Reporting on modern slavery in supply chains
Rathbone Greenbank played an important role in lobbying for a clause demanding increased corporate transparency on supply chain risk to be included in the Modern Slavery Act 2015.
Rathbone Greenbank played an important role in lobbying for a clause demanding increased corporate transparency on supply chain risk to be included in the Modern Slavery Act 2015. Our involvement has continued as this vital piece of legislation has progressed.
Since the Act became law in March 2015, Rathbone Greenbank and other stakeholders have been working with the Home Office to finalise guidance on the implementation of the Act’s provisions.
On 29 October 2015, we were invited to the launch of the Home Office’s guidance document for transparency in supply chains by Karen Bradley MP, Minister for Modern Slavery and Organised Crime.
Section 54 of the Modern Slavery Act 2015 requires UK companies (both private and listed) with an annual global turnover in excess of £36m to develop and publish a slavery and human trafficking statement each year. The purpose behind the statement is relatively simple – companies should now set out what steps they have taken to ensure activities and behaviours consistent with modern slavery are not taking place in their business or supply chains.
The Act applies to companies across the economic spectrum, including many whose activities would not necessarily be associated with the risks of modern slavery. This broad coverage will be important in helping to drive down the incidence of modern slavery in the interdependent operations of the global economy. With such a wide variety of companies asking questions of their suppliers, more revealing data will be gathered on the nature and occurrence of modern slavery which, in turn, will help to generate more effective solutions.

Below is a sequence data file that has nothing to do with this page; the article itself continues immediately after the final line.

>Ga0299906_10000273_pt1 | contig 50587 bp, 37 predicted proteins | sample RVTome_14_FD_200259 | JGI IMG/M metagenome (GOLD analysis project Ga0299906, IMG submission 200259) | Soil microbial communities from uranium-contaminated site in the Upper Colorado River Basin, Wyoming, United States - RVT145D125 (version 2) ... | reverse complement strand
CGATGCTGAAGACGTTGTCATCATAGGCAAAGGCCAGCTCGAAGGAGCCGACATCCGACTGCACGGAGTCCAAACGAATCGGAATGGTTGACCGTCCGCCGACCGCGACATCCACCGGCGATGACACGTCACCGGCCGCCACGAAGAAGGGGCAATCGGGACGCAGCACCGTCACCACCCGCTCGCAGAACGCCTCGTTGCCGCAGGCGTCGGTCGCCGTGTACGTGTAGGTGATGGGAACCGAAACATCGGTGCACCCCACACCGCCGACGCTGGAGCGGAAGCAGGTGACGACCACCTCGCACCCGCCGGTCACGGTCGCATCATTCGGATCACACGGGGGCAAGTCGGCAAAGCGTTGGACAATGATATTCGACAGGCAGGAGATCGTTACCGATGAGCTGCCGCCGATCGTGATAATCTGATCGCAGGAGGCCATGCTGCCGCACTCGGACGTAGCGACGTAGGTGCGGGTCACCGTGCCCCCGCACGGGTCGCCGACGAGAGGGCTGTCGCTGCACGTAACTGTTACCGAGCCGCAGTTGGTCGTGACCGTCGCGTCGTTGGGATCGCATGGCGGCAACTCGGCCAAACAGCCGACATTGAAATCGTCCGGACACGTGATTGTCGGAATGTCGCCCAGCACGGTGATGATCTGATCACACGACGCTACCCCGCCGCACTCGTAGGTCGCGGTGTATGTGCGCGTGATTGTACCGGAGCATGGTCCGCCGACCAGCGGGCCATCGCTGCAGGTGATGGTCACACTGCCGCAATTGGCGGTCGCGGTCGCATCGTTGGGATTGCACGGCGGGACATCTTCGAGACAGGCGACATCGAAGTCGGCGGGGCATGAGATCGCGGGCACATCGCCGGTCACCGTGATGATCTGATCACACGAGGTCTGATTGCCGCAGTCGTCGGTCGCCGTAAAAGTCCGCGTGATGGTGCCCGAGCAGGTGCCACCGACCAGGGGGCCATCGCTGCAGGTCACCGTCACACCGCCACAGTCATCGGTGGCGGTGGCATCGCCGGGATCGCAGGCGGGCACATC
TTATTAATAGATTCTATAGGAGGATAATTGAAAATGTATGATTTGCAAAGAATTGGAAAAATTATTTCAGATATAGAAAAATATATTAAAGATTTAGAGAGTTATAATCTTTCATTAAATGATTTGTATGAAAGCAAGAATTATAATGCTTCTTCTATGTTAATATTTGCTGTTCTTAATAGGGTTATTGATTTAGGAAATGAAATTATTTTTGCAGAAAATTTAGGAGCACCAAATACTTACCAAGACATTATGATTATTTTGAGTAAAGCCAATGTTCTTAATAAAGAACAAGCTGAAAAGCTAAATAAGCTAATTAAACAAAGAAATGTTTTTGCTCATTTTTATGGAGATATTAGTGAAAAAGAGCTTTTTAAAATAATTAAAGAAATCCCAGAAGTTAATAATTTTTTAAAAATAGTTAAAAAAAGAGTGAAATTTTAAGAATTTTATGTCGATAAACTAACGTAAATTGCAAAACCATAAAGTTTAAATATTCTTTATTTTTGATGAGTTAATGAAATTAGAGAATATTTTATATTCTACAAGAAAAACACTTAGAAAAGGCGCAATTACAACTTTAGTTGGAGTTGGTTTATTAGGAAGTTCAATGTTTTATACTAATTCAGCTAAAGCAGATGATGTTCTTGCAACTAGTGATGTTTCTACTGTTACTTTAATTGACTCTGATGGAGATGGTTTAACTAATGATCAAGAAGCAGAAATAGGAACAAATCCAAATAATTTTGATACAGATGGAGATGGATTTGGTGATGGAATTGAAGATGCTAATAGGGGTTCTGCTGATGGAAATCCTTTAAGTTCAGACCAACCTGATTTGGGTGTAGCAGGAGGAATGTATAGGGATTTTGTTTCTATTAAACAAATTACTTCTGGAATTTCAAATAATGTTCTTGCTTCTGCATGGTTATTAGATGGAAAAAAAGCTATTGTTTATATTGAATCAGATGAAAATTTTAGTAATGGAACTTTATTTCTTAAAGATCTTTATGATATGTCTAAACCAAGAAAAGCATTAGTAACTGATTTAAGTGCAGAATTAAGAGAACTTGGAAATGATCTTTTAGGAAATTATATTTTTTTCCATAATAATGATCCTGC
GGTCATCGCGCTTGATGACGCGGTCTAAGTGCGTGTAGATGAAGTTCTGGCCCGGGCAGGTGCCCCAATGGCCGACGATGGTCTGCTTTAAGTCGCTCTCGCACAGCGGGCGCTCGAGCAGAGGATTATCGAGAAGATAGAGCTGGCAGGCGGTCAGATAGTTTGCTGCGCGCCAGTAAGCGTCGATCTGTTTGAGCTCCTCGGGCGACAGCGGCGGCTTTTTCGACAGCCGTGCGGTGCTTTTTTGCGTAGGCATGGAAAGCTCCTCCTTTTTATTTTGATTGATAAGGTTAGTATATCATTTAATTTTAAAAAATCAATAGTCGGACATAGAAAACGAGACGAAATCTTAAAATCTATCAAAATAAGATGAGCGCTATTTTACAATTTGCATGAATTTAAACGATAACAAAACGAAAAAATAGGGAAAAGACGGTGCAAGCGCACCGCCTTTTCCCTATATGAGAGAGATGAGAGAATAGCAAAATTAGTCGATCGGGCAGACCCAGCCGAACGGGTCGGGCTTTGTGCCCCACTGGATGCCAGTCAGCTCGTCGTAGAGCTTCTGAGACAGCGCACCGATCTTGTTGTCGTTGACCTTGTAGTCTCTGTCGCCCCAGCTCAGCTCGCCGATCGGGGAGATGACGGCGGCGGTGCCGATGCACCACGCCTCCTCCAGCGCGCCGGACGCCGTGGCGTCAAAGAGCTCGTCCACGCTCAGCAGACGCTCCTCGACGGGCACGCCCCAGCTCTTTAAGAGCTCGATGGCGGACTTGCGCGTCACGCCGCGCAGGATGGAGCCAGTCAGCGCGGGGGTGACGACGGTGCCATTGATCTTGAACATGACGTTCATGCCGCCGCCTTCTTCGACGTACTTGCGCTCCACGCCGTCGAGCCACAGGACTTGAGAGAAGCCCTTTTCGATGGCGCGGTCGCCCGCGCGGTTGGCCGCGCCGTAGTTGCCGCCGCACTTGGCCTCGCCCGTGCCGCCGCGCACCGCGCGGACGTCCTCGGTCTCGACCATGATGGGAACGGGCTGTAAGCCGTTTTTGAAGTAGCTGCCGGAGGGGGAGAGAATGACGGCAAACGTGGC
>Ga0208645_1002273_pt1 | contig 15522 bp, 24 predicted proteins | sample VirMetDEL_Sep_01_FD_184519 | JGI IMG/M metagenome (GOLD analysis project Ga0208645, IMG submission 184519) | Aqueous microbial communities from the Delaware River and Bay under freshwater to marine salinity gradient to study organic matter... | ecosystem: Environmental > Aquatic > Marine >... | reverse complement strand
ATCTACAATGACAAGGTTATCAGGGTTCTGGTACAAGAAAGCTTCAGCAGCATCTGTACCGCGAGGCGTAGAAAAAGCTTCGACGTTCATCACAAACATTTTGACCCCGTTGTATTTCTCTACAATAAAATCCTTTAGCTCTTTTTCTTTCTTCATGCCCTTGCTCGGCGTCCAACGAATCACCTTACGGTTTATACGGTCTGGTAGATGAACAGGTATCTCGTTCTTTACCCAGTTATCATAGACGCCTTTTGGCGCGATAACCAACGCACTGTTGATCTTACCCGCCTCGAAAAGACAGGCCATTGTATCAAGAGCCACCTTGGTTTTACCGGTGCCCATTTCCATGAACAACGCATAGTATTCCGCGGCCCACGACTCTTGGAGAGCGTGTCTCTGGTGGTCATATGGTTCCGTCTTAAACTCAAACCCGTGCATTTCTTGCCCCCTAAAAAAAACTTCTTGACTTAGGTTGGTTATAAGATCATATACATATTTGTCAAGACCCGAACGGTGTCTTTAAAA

At the launch event, Karen Bradley summarised the aims and benefits of the transparency duty: “The government has introduced harsher penalties, and better protections for victims in the landmark Modern Slavery Act.
Consumers, businesses and investors will now have valuable information to inform them on the companies they are supporting – and shoppers can make more informed decisions at the checkout. Businesses risk damaging their reputation, or their bottom line, if they don’t take action to prevent modern slavery in their supply chains.”